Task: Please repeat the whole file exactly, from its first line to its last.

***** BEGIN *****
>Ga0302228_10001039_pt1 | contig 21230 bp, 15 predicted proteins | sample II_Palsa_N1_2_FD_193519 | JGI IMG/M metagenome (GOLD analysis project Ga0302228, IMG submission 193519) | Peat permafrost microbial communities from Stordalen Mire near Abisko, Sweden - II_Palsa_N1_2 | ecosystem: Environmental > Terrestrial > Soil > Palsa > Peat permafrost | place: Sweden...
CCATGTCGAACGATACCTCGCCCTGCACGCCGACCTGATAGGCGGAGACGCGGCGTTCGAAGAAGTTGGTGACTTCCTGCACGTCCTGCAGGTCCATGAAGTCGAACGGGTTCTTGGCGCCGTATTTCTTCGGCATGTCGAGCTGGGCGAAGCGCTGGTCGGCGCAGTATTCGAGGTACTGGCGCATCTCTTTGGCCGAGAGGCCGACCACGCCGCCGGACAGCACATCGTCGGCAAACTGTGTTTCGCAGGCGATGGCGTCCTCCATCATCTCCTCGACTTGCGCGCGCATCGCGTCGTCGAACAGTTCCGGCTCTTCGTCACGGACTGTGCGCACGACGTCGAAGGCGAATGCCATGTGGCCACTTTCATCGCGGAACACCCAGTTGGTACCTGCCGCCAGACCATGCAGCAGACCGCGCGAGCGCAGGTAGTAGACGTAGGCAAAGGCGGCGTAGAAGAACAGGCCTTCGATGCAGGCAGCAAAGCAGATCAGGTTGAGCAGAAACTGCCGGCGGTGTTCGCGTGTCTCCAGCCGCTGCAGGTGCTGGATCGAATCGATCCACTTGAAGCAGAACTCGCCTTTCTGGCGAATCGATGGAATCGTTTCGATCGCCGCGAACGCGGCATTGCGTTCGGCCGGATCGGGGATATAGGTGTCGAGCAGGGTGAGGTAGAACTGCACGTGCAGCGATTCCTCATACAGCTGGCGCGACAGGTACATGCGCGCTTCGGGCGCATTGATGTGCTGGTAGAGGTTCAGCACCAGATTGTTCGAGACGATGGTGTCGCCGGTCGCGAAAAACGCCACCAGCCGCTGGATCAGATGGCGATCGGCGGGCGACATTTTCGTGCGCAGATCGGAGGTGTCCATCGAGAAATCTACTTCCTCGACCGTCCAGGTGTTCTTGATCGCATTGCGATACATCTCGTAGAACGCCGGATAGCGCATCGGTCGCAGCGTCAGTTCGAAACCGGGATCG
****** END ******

>Ga0302228_10001039_pt1 | contig 21230 bp, 15 predicted proteins | sample II_Palsa_N1_2_FD_193519 | JGI IMG/M metagenome (GOLD analysis project Ga0302228, IMG submission 193519) | Peat permafrost microbial communities from Stordalen Mire near Abisko, Sweden - II_Palsa_N1_2 | ecosystem: Environmental > Terrestrial > Soil > Palsa > Peat permafrost | place: Sweden...
CCATGTCGAACGATACCTCGCCCTGCACGCCGACCTGATAGGCGGAGACGCGGCGTTCGAAGAAGTTGGTGACTTCCTGCACGTCCTGCAGGTCCATGAAGTCGAACGGGTTCTTGGCGCCGTATTTCTTCGGCATGTCGAGCTGGGCGAAGCGCTGGTCGGCGCAGTATTCGAGGTACTGGCGCATCTCTTTGGCCGAGAGGCCGACCACGCCGCCGGACAGCACATCGTCGGCAAACTGTGTTTCGCAGGCGATGGCGTCCTCCATCATCTCCTCGACTTGCGCGCGCATCGCGTCGTCGAACAGTTCCGGCTCTTCGTCACGGACTGTGCGCACGACGTCGAAGGCGAATGCCATGTGGCCACTTTCATCGCGGAACACCCAGTTGGTACCTGCCGCCAGACCATGCAGCAGACCGCGCGAGCGCAGGTAGTAGACGTAGGCAAAGGCGGCGTAGAAGAACAGGCCTTCGATGCAGGCAGCAAAGCAGATCAGGTTGAGCAGAAACTGCCGGCGGTGTTCGCGTGTCTCCAGCCGCTGCAGGTGCTGGATCGAATCGATCCACTTGAAGCAGAACTCGCCTTTCTGGCGAATCGATGGAATCGTTTCGATCGCCGCGAACGCGGCATTGCGTTCGGCCGGATCGGGGATATAGGTGTCGAGCAGGGTGAGGTAGAACTGCACGTGCAGCGATTCCTCATACAGCTGGCGCGACAGGTACATGCGCGCTTCGGGCGCATTGATGTGCTGGTAGAGGTTCAGCACCAGATTGTTCGAGACGATGGTGTCGCCGGTCGCGAAAAACGCCACCAGCCGCTGGATCAGATGGCGATCGGCGGGCGACATTTTCGTGCGCAGATCGGAGGTGTCCATCGAGAAATCTACTTCCTCGACCGTCCAGGTGTTCTTGATCGCATTGCGATACATCTCGTAGAACGCCGGATAGCGCATCGGTCGCAGCGTCAGTTCGAAACCGGGATCG